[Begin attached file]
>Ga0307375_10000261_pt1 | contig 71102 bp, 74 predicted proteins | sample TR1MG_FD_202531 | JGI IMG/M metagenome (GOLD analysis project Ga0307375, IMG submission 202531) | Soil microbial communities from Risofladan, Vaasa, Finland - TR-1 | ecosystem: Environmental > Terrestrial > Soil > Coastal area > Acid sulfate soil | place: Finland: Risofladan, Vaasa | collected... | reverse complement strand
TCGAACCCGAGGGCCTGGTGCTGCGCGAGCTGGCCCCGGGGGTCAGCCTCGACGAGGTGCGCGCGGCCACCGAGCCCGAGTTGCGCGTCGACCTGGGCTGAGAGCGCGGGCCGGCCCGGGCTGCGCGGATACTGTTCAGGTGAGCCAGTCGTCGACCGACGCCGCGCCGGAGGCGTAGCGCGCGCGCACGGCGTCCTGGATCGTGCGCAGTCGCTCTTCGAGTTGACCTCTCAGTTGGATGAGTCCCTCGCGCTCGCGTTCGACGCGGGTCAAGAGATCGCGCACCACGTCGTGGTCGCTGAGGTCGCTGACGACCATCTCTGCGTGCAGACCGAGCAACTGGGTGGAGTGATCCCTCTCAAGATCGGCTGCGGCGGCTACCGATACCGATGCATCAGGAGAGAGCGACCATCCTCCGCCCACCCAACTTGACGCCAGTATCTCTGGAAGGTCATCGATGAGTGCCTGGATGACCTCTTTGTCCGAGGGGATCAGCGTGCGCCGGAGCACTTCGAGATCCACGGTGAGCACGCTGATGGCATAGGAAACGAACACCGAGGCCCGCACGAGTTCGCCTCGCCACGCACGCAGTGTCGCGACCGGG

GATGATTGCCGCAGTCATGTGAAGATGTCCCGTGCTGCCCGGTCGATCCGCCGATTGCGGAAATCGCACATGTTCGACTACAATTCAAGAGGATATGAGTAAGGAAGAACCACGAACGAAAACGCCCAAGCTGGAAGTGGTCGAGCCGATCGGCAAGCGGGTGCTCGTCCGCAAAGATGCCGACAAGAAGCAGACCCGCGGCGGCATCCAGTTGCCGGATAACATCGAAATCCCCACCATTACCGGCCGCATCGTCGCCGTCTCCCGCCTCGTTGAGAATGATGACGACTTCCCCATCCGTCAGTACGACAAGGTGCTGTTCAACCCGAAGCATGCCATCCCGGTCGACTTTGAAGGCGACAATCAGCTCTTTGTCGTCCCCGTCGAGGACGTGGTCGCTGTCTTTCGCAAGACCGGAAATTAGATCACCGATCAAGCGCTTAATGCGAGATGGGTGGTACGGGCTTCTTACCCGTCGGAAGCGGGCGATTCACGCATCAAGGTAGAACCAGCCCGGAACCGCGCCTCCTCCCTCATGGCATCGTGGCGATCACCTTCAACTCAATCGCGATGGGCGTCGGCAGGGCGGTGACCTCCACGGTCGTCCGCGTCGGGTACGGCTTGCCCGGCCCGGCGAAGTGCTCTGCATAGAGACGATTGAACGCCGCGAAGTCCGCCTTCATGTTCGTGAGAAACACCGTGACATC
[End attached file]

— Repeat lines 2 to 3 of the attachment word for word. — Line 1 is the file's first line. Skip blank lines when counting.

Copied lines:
TCGAACCCGAGGGCCTGGTGCTGCGCGAGCTGGCCCCGGGGGTCAGCCTCGACGAGGTGCGCGCGGCCACCGAGCCCGAGTTGCGCGTCGACCTGGGCTGAGAGCGCGGGCCGGCCCGGGCTGCGCGGATACTGTTCAGGTGAGCCAGTCGTCGACCGACGCCGCGCCGGAGGCGTAGCGCGCGCGCACGGCGTCCTGGATCGTGCGCAGTCGCTCTTCGAGTTGACCTCTCAGTTGGATGAGTCCCTCGCGCTCGCGTTCGACGCGGGTCAAGAGATCGCGCACCACGTCGTGGTCGCTGAGGTCGCTGACGACCATCTCTGCGTGCAGACCGAGCAACTGGGTGGAGTGATCCCTCTCAAGATCGGCTGCGGCGGCTACCGATACCGATGCATCAGGAGAGAGCGACCATCCTCCGCCCACCCAACTTGACGCCAGTATCTCTGGAAGGTCATCGATGAGTGCCTGGATGACCTCTTTGTCCGAGGGGATCAGCGTGCGCCGGAGCACTTCGAGATCCACGGTGAGCACGCTGATGGCATAGGAAACGAACACCGAGGCCCGCACGAGTTCGCCTCGCCACGCACGCAGTGTCGCGACCGGG

GATGATTGCCGCAGTCATGTGAAGATGTCCCGTGCTGCCCGGTCGATCCGCCGATTGCGGAAATCGCACATGTTCGACTACAATTCAAGAGGATATGAGTAAGGAAGAACCACGAACGAAAACGCCCAAGCTGGAAGTGGTCGAGCCGATCGGCAAGCGGGTGCTCGTCCGCAAAGATGCCGACAAGAAGCAGACCCGCGGCGGCATCCAGTTGCCGGATAACATCGAAATCCCCACCATTACCGGCCGCATCGTCGCCGTCTCCCGCCTCGTTGAGAATGATGACGACTTCCCCATCCGTCAGTACGACAAGGTGCTGTTCAACCCGAAGCATGCCATCCCGGTCGACTTTGAAGGCGACAATCAGCTCTTTGTCGTCCCCGTCGAGGACGTGGTCGCTGTCTTTCGCAAGACCGGAAATTAGATCACCGATCAAGCGCTTAATGCGAGATGGGTGGTACGGGCTTCTTACCCGTCGGAAGCGGGCGATTCACGCATCAAGGTAGAACCAGCCCGGAACCGCGCCTCCTCCCTCATGGCATCGTGGCGATCACCTTCAACTCAATCGCGATGGGCGTCGGCAGGGCGGTGACCTCCACGGTCGTCCGCGTCGGGTACGGCTTGCCCGGCCCGGCGAAGTGCTCTGCATAGAGACGATTGAACGCCGCGAAGTCCGCCTTCATGTTCGTGAGAAACACCGTGACATC